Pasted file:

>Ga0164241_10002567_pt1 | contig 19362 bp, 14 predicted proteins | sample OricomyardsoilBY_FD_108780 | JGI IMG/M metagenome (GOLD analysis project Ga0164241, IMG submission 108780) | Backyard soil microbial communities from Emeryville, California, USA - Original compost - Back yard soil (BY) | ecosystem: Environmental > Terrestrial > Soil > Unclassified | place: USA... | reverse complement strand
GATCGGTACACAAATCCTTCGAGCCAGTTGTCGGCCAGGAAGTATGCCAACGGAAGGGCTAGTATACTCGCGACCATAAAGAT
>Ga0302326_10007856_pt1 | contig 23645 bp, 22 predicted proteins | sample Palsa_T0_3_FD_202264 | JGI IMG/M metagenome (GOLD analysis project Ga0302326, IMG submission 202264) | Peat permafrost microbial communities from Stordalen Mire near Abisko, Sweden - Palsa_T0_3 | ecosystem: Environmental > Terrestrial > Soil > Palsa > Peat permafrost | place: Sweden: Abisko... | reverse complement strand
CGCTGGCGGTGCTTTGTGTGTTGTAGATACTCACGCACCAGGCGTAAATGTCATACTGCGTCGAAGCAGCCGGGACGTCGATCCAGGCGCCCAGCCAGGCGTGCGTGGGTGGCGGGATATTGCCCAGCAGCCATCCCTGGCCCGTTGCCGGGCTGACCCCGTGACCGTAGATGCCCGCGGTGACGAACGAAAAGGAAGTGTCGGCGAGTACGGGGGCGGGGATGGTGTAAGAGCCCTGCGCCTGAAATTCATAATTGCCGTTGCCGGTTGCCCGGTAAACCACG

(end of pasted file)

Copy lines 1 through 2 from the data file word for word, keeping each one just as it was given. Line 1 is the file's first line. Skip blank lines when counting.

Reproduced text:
>Ga0164241_10002567_pt1 | contig 19362 bp, 14 predicted proteins | sample OricomyardsoilBY_FD_108780 | JGI IMG/M metagenome (GOLD analysis project Ga0164241, IMG submission 108780) | Backyard soil microbial communities from Emeryville, California, USA - Original compost - Back yard soil (BY) | ecosystem: Environmental > Terrestrial > Soil > Unclassified | place: USA... | reverse complement strand
GATCGGTACACAAATCCTTCGAGCCAGTTGTCGGCCAGGAAGTATGCCAACGGAAGGGCTAGTATACTCGCGACCATAAAGAT